Of these, China is perhaps one of the most developed. In early October, the People’s Bank of China distributed 10 million digital yuan, worth around $1.5 million to citizens in four cities as part of a CBDC pilot program. Since then, there have been over four million transactions.
The US government is somewhat further behind. Nevertheless, even before Jerome Powell seemingly endorsed a digital dollar in October, there have been positive developments. In July, the Office of the Comptroller of the Currency published a memo allowing all federally chartered banks to offer cryptocurrency custodial services, paving the way for mainstream digital asset adoption in the US.
Elsewhere, Japan, Thailand, Australia, and the Philippines have all made varying degrees of progress into establishing their own version of a CBDC.
What are the Benefits of CBDCs?
CBDCs offer several notable benefits to central governments. They will be far more efficient than the current clearing and settlement systems, and there’s an opportunity to reduce the costs of minting physical money. CBDCs will also ease the process of allocating payments to citizens.
For example, throughout the pandemic, the US government has been issuing welfare checks to eligible individuals via mail. The process is slow, cumbersome and prone to issues such as fraud and theft. In this context, CBDCs have evident benefits for citizens as well.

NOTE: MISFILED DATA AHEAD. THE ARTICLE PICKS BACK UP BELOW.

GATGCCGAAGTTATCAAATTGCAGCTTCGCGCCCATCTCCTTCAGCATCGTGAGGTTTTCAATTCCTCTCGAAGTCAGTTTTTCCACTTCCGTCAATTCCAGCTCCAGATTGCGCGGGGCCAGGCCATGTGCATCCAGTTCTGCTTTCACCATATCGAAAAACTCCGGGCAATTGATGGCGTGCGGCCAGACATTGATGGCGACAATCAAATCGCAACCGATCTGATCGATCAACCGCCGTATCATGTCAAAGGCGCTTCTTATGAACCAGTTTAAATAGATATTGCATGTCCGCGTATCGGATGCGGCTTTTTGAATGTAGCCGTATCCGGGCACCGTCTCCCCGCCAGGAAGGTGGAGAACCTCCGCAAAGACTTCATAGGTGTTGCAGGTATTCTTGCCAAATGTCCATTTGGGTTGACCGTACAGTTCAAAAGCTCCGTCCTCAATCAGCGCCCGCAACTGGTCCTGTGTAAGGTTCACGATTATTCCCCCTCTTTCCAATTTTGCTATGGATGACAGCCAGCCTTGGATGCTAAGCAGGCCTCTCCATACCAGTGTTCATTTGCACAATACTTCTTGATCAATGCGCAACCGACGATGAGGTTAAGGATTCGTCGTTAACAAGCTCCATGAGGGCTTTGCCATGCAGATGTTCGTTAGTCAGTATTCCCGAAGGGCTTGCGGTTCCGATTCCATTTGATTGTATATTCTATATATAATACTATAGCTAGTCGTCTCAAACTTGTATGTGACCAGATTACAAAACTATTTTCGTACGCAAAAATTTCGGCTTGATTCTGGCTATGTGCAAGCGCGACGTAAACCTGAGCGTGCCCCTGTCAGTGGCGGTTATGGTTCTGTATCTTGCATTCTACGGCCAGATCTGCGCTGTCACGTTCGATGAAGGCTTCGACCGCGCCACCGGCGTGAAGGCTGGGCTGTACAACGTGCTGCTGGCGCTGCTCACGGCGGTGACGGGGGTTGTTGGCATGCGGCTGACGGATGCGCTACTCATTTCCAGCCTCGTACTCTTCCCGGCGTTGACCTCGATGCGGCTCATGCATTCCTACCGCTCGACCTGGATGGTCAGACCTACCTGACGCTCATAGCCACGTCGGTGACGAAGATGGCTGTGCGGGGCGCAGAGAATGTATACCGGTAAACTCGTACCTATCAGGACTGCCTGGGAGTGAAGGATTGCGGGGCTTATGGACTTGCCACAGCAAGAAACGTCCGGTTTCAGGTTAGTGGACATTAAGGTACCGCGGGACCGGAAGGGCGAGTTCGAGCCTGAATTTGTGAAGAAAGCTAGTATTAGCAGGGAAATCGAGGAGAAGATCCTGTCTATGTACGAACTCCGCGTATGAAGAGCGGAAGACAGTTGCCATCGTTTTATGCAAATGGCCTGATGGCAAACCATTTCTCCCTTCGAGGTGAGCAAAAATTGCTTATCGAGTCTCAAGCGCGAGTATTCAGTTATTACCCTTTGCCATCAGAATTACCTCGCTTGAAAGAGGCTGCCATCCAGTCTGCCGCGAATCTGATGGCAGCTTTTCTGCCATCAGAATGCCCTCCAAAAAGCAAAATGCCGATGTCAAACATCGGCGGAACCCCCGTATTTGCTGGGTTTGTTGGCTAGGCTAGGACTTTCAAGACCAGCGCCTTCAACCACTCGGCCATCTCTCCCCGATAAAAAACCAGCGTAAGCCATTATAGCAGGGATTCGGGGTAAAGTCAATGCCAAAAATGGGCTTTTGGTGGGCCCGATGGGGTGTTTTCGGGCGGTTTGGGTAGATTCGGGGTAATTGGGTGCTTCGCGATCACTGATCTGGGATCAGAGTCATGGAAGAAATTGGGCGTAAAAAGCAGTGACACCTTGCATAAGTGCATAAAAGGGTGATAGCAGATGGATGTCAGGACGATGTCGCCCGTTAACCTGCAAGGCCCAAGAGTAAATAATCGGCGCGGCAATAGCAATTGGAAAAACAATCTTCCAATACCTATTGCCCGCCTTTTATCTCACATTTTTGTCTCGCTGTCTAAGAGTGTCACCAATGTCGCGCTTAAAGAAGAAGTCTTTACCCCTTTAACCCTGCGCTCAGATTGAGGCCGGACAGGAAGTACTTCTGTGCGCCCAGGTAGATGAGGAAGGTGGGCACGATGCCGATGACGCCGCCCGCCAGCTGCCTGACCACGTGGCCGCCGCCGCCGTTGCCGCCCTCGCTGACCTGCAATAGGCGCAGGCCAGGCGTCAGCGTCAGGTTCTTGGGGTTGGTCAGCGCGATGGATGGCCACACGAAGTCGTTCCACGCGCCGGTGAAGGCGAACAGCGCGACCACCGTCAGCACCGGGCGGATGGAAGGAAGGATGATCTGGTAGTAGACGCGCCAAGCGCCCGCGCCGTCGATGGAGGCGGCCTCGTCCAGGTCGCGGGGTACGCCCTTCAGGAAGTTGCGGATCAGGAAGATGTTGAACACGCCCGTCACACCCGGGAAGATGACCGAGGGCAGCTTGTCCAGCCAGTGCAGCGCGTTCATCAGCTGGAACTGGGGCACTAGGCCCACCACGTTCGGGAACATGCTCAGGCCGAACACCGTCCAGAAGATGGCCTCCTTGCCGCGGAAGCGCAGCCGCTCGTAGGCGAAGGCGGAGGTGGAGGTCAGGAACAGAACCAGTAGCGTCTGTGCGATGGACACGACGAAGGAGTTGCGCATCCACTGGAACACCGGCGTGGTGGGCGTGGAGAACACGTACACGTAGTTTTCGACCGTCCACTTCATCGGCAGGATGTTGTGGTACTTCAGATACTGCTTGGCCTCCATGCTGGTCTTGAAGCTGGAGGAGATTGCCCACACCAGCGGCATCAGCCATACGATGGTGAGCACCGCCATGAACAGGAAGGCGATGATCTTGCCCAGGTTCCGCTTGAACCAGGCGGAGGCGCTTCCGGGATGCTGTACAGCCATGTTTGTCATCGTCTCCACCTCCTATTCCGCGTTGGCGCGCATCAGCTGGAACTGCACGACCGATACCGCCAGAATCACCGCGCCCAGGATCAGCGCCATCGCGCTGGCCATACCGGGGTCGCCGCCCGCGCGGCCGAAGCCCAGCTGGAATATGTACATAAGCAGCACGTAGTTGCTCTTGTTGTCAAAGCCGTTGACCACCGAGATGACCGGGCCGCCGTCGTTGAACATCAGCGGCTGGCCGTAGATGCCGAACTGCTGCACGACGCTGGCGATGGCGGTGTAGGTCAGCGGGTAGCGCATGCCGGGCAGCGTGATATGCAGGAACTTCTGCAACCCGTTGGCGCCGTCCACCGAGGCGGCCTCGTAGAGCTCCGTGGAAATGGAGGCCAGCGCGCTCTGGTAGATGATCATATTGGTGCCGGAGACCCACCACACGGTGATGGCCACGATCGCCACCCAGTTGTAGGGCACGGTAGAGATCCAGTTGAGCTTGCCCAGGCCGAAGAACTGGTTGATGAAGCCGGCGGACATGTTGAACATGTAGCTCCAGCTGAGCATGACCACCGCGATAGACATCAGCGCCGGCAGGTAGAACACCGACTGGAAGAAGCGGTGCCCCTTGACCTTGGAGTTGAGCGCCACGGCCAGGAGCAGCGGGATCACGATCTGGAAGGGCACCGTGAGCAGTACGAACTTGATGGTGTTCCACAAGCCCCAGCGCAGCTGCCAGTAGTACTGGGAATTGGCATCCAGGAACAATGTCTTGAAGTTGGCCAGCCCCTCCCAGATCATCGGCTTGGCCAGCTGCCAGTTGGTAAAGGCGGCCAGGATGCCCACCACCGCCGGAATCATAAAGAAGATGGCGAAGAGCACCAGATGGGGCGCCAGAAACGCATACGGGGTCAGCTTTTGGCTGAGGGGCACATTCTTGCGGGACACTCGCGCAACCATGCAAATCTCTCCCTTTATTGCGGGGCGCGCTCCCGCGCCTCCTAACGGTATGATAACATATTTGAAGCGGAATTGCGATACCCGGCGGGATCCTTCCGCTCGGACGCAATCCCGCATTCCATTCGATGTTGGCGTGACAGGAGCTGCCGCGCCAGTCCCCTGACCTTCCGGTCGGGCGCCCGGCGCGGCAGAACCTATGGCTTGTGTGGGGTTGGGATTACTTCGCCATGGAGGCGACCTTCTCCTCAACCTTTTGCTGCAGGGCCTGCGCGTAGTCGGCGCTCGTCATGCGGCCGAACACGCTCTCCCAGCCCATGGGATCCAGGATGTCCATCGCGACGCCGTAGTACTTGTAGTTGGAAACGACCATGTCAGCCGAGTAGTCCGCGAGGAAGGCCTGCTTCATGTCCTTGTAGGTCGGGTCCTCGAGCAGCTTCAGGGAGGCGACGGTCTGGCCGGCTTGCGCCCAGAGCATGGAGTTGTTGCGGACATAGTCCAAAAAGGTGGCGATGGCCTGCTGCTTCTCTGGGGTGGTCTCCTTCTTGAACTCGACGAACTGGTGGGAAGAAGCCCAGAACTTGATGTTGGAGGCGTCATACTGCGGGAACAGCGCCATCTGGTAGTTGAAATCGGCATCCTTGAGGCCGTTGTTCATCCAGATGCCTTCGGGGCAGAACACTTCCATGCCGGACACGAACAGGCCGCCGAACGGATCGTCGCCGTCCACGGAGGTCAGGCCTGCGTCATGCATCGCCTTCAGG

They could also lower the cost of interbank and cross-border remittances and even help to promote financial inclusion. It may be easier for an individual to acquire a CBDC account on a blockchain than a traditional bank account, which requires a government-issued ID.
What About the Drawbacks?
The two biggest concerns in implementing CBDCs are competing ones. Banks will want to ensure that any CBDC is resilient enough to withstand cyberattacks. The idea that hackers could launch a 51% attack and start double-spending digital versions of fiat currencies would be unthinkable. Similarly, governments will want assurances that CBDCs don’t introduce any new risks of digital cash being used in money laundering or other illicit activities.
However, these security and crime prevention measures need to be balanced against legitimate privacy concerns. If all of an individual’s financial transactions can be tied back to their account on a blockchain, then CBDC’s will severely degrade the relative anonymity with which an individual can transact in physical cash. In turn, these privacy concerns may hamper adoption.
The future for CBDC
Even despite the frequent news headlines, the full establishment of CBDCs has a long road ahead, with plenty of work and many more developments to come. However, despite the risks and concerns, the increasing likelihood of CBDCs undoubtedly seems to be bullish for the broader cryptocurrency markets. Central banks adopting digital assets is a ringing endorsement of the technology, indicating that it’s here to stay for the long term.
Furthermore, the very fact that CBDCs may mean some compromises on privacy is likely to create even more value for BTC, given that it will remain decentralized and pseudonymous. Overall, it seems likely that we’ll see a future where CBDCs and established cryptocurrencies can exist side-by-side, each contributing to a financial system that’s greater than the sum of its parts.